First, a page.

In the UK, around 6,000 people have been diagnosed with haemophilia, with type A being the most common. Globally, it is estimated that 1 in 5,000 and 1 in 30,000 men have haemophilia A and B respectively. As in other rare disease areas, we are seeing healthcare professionals (HCPs) with an interest in haemophilia heading online to connect with other specialists – both in their own markets and globally – to discuss the therapy area, regulatory changes and the evolving treatment landscape.
In particular, there is growing excitement amongst HCPs about the potential of new treatments not only to manage, but also to effectively eradicate, the risk that haemophilia poses to patients.
Existing treatments for haemophilia aim to limit serious or life threatening bleeds, with patients with severe cases receiving weekly injections; and patients with milder forms of haemophilia receiving ‘on demand’ treatment as bleeding occurs. However, over the past twelve months, we have observed that a significant proportion of online haemophilia conversation amongst UK HCPs has focussed on new and emerging treatments:
With the dawning of new and promising gene therapies in both haemophilia A and B, HCPs have taken to social media to express their excitement at recent trial results.
Engaging story of gene therapy success for Hemophilia B https://t.co/4WRiXgMt2a
— Matt Sampson (@kidneyomicsamps) June 19, 2016
Gene therapy now consistently and effectively treating hemophilia https://t.co/M9rgQguIng
— I Am Biotech (@IAmBiotech) June 18, 2016
— Chris Mason (@Prof_ChrisMason) January 15, 2016
When speaking about specific gene therapies online, UK HCPs were most interested in BioMarin’s (BMN 270) trail in haemophilia A which gained the largest share of voice with HCPs eagerly tracking BMN 270’s progression. Youssef Sorour, a haematologist in Sheffield, retweeted “Amazing gene therapy results in hemophilia A. Potential true cure achievable” Spark Therapeutics and uniQure’s gene therapies were viewed with similar optimism their gene therapies in treating haemophilia B.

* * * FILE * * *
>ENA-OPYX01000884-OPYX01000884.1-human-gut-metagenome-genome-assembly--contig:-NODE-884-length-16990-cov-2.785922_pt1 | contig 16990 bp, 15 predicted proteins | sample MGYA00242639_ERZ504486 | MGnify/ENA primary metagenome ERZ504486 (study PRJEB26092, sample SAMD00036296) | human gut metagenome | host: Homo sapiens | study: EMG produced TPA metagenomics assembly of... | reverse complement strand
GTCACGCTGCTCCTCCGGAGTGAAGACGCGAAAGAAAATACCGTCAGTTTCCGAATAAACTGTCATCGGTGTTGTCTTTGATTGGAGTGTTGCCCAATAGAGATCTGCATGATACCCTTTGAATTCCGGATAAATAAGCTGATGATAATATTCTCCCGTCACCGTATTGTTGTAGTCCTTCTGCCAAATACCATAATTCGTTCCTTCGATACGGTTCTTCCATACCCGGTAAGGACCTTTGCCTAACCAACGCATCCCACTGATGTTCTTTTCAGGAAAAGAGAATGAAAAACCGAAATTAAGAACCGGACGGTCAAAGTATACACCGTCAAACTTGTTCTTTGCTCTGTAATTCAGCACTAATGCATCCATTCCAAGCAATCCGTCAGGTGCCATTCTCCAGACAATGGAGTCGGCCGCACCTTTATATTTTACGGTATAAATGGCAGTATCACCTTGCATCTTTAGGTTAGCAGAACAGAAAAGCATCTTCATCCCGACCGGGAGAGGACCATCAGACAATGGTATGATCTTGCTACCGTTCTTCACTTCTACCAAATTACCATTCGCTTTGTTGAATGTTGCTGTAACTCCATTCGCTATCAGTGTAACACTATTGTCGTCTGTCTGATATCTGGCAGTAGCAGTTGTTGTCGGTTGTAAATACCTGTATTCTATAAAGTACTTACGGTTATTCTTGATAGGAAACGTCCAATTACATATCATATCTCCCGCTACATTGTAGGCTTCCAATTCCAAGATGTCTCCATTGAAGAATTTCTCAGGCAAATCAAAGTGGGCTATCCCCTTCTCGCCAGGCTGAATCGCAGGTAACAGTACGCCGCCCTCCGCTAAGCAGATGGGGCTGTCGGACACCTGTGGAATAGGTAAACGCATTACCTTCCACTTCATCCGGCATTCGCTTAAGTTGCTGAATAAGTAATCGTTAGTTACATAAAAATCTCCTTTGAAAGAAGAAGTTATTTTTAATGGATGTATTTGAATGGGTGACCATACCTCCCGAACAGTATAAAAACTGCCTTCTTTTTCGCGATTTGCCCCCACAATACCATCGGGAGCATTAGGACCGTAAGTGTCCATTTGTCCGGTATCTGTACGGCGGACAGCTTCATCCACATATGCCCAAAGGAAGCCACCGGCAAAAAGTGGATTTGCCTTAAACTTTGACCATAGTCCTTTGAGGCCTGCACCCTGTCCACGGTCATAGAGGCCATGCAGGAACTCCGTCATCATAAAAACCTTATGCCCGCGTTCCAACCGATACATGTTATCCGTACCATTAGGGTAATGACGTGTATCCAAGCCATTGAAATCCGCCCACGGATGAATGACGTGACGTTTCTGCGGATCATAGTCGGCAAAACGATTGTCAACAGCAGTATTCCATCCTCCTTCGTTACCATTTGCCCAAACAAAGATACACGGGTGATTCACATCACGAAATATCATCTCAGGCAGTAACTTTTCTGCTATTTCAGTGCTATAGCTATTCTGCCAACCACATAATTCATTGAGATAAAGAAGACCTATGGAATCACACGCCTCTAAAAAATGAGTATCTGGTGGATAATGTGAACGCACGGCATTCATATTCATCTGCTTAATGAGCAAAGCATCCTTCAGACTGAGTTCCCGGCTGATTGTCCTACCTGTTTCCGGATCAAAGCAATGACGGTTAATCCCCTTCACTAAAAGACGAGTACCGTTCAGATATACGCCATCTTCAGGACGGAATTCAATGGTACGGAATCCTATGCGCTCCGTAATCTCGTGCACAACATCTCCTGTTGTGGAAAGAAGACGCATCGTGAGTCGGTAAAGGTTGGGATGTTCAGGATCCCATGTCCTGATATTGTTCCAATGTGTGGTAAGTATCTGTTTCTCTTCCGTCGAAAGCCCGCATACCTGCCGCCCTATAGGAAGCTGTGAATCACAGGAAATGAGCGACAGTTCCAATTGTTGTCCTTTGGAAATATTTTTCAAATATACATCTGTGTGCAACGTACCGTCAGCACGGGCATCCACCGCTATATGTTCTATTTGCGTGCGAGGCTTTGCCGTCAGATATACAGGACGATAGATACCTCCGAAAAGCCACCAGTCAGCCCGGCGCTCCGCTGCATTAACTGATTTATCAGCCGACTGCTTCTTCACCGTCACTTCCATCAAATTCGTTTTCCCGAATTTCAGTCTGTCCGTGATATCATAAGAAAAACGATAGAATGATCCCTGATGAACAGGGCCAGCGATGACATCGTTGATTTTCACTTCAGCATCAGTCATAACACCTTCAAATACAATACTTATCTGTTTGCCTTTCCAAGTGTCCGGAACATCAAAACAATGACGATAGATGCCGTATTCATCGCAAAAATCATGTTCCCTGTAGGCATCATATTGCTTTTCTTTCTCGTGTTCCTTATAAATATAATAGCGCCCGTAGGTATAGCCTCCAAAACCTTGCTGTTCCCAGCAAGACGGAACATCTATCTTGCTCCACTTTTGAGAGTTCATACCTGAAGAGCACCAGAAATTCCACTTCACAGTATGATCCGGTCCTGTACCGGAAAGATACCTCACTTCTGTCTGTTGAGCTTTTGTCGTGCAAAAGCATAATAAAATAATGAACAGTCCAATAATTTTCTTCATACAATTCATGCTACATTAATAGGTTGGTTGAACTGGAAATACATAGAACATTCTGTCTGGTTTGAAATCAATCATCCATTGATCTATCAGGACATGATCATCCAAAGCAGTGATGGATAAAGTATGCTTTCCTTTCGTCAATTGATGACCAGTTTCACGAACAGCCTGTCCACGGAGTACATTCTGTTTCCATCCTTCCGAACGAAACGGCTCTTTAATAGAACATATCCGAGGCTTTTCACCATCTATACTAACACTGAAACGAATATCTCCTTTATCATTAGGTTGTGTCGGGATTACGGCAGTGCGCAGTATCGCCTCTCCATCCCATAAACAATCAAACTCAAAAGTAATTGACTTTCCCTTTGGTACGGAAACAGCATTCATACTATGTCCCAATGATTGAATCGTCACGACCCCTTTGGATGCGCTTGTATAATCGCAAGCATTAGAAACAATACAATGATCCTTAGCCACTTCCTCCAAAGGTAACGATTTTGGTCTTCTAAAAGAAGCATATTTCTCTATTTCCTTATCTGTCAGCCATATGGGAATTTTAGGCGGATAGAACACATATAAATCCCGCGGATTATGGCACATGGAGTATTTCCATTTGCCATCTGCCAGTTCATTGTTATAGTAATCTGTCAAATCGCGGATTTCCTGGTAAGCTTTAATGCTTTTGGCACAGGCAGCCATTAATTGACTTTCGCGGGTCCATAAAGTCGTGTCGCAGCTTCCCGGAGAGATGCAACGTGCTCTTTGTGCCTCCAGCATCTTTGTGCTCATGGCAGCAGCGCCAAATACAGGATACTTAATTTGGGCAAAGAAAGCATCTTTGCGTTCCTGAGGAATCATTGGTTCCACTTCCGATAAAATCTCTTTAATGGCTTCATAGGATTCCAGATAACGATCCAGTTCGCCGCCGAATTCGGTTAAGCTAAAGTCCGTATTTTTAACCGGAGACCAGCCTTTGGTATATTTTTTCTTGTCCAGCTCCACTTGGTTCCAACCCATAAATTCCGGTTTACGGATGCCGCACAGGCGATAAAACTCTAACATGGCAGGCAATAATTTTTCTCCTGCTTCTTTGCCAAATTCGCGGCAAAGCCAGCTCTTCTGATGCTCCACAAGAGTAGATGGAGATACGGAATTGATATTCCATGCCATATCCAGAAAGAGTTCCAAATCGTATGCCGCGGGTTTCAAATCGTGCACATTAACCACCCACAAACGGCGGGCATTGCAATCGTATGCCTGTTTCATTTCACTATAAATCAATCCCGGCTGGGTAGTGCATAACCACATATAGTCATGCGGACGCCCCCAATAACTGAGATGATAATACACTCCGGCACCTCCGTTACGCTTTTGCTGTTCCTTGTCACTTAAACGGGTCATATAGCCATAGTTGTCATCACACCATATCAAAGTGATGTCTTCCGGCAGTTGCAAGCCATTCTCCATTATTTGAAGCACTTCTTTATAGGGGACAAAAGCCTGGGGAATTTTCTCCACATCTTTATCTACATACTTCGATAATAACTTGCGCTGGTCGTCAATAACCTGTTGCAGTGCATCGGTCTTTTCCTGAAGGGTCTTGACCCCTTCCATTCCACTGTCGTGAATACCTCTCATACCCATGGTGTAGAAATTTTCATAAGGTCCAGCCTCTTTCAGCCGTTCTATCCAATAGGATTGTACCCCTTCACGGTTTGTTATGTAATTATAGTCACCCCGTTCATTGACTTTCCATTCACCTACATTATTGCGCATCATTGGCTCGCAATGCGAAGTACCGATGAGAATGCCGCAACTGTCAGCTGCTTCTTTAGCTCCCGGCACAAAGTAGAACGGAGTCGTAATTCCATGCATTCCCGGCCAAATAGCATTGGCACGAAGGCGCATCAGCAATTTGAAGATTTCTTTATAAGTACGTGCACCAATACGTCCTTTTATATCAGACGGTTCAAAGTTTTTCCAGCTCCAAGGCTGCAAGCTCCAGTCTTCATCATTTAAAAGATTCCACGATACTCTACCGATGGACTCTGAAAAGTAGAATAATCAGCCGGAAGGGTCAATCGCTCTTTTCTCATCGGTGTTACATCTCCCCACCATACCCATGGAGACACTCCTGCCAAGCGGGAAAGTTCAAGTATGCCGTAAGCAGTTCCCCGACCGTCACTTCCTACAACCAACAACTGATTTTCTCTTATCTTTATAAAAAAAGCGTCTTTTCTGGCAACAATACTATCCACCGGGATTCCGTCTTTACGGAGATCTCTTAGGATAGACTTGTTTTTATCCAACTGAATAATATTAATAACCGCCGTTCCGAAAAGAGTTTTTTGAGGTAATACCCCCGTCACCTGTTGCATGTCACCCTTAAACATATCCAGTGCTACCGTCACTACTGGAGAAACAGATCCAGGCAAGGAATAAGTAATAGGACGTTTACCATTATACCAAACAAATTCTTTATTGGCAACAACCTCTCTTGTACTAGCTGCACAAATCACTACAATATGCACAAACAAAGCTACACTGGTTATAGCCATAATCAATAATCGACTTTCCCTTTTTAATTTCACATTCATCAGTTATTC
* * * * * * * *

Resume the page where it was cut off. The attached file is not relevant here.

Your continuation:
There is a clear sense of optimism about the results of these trials, that look set to revolutionise the way in which haemophilia is treated. In fact, we found no evidence of HCPs expressing anything other than optimism towards emerging gene therapies for the treatment of haemophilia. When looking further afield at the global haemophilia conversation, this positive sentiment among HCPs remained true, reflecting the current strength of enthusiasm among HCPs about what these new treatments could deliver for patients.
With gene therapy trials pointing to many advances in the treatment of haemophilia, UK HCPs are already starting to discuss the various gene therapies that will be coming to market in the near future. It is safe to say that the landscape for treatment is going to change significantly in coming years, and HCPs will undoubtedly play a key role in steering both online and offline public perception to this new treatment as far as viability and efficacy are concerned.
The header image was sourced from Flickr user National Eye Institute, under creative commons licence.